Synopsis: A trio of young, Bay Area urbanites — Ben Tanaka, Miko Hayashi and Alice Kim — navigate a range of interpersonal relationships while traversing the country in search of the ideal connection.
Director: Randall Park
Stars: Justin H. Min, Sherry Cola, Ally Maki
During summer months, the expectation is to see blockbusters and action films on the big screen, but from time to time, we are treated to entertaining dialogue-driven films. That’s what the new film Shortcomings from Randall Park (Fresh off the Boat), is aspiring to accomplish. His directorial debut is about three young people in from an Asian-American community.
Ben (Justin H. Min) and Miko (Ally Maki) are a couple. Things in her career are starting to soar, but Ben doesn’t seem to be happy for her. Ben isn’t happy about a lot. There could be a room full of people that are positive about something, and he will find the negative in it. His personality is exhausting.
Ben manages a movie theatre, and perhaps the most interesting aspect of that part of his life is the quirky members of his staff.
In one instance, Ben and Miko are at their apartment, which Miko’s father pays for, and during the evening, Miko wants Ben to come to bed for some intimate time. He dismisses her advances to stay up and watch tv.
The situation isn’t helped when a short time later, she stumbles upon his adult content which shows his preference for white women. As a person of Asian descent, this doesn’t sit well with Miko.
Ben has a good friend in Alice (Sherry Cola). The two of them are very close, and she seems to be one of the few people that can deal with his personality. Alice is friendly and flirty and seems to attract many of the women who come into her orbit.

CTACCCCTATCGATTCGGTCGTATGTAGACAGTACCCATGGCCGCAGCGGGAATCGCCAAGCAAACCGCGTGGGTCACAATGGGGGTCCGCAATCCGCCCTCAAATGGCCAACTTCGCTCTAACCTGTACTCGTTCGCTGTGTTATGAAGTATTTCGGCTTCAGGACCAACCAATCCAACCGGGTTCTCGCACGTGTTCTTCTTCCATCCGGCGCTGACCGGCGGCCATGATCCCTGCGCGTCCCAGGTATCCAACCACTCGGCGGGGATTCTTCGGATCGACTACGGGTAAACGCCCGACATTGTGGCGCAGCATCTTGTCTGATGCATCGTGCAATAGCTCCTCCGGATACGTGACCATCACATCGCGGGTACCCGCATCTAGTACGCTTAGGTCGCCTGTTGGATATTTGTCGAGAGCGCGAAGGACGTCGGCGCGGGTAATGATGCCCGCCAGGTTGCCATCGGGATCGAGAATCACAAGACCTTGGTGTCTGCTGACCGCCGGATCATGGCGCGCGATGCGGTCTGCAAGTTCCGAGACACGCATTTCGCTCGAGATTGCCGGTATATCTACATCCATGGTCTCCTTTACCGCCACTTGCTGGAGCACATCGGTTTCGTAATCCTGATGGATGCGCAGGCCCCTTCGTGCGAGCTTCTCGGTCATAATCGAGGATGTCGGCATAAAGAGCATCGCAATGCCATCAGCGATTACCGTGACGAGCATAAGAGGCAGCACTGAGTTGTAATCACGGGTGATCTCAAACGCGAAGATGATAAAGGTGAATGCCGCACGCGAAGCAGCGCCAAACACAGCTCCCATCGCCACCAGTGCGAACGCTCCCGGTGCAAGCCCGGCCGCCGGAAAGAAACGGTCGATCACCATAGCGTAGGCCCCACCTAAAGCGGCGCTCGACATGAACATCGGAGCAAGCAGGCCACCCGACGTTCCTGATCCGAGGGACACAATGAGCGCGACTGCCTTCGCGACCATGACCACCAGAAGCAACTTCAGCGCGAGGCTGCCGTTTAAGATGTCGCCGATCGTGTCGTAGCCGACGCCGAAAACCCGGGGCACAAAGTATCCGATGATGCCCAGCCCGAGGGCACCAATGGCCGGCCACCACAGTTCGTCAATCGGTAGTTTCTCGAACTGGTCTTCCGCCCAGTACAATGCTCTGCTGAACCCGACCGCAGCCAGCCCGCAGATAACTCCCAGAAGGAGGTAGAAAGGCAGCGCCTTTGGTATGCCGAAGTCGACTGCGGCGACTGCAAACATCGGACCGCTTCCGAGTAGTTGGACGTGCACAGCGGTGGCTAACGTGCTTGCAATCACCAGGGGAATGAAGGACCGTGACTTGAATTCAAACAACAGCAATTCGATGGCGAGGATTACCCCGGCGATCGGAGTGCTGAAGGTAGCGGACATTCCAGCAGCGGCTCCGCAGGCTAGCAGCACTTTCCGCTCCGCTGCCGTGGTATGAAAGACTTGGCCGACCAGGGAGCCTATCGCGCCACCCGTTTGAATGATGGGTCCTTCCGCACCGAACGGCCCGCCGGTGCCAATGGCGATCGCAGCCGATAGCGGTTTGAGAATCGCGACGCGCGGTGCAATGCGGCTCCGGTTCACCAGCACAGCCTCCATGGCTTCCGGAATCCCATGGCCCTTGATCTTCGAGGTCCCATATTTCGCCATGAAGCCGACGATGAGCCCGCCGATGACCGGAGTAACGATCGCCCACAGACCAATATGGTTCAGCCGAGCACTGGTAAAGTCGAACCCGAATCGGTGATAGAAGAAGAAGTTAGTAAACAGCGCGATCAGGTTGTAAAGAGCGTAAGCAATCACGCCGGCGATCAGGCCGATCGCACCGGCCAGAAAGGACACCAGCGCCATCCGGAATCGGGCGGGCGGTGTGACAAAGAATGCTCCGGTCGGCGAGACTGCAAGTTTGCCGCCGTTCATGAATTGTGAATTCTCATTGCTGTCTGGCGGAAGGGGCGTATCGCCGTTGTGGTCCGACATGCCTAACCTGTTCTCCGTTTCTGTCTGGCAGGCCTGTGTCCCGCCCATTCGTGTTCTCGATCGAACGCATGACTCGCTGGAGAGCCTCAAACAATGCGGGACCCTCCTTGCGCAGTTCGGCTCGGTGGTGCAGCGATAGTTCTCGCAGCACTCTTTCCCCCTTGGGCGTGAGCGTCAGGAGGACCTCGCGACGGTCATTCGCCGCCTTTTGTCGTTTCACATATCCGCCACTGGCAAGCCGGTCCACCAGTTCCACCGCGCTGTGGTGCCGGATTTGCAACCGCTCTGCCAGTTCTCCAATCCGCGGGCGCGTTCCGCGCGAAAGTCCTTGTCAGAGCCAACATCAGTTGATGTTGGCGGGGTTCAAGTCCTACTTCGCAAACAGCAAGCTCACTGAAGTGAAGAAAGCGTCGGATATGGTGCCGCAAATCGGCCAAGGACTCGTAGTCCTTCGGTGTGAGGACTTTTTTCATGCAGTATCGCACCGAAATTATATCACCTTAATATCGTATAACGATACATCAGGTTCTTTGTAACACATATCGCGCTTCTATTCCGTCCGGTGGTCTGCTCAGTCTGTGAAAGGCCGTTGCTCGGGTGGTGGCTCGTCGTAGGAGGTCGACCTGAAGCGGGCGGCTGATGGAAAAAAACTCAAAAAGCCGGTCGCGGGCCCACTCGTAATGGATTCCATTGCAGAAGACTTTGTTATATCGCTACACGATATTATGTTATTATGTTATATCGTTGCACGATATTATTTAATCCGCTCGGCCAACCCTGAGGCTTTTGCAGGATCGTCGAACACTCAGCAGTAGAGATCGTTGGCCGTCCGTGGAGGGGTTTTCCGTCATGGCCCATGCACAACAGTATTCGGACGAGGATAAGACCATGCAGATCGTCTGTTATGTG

Miko has an opportunity for an internship in New York and decides to take it, thus putting her relationship with Ben on hold. Is this good news for Ben or bad?
Shortcomings is a film that explores relationships but also does a very good job of self-discovery for these characters.
I have been critical of actors turned directors, but Randall Park won’t feel that wrath. He has orchestrated a very strong film here. He has avoided clichés and chose not to play it safe with a cookie-cutter film but instead does an impressive job in this feature based on Adrian Tomine’s screenplay.
The casting of these three actors is also worthy of mention. There are some great scenes that feel extremely authentic; others are very relatable. Both are achieved thanks to great performances.
At times the film is subtle, and at other times it’s very much in your face. Justin H. Min’s Ben isn’t likeable, but his performance is impressive. It’s as if he was familiar with Curb Your Enthusiasm’s Larry David’s level of curmudgeon and basically said hold my beer, and attempted to top it but in a different way.
Sherry Cola’s Alice brings a lot of lighthearted moments to the film, but she also serves as a counter-viewpoint to Ben.
Ally Maki is also notable, and while given the least screen time of the three, she doesn’t disappoint.
Shortcomings is a strong debut for Park, backed by some very good acting.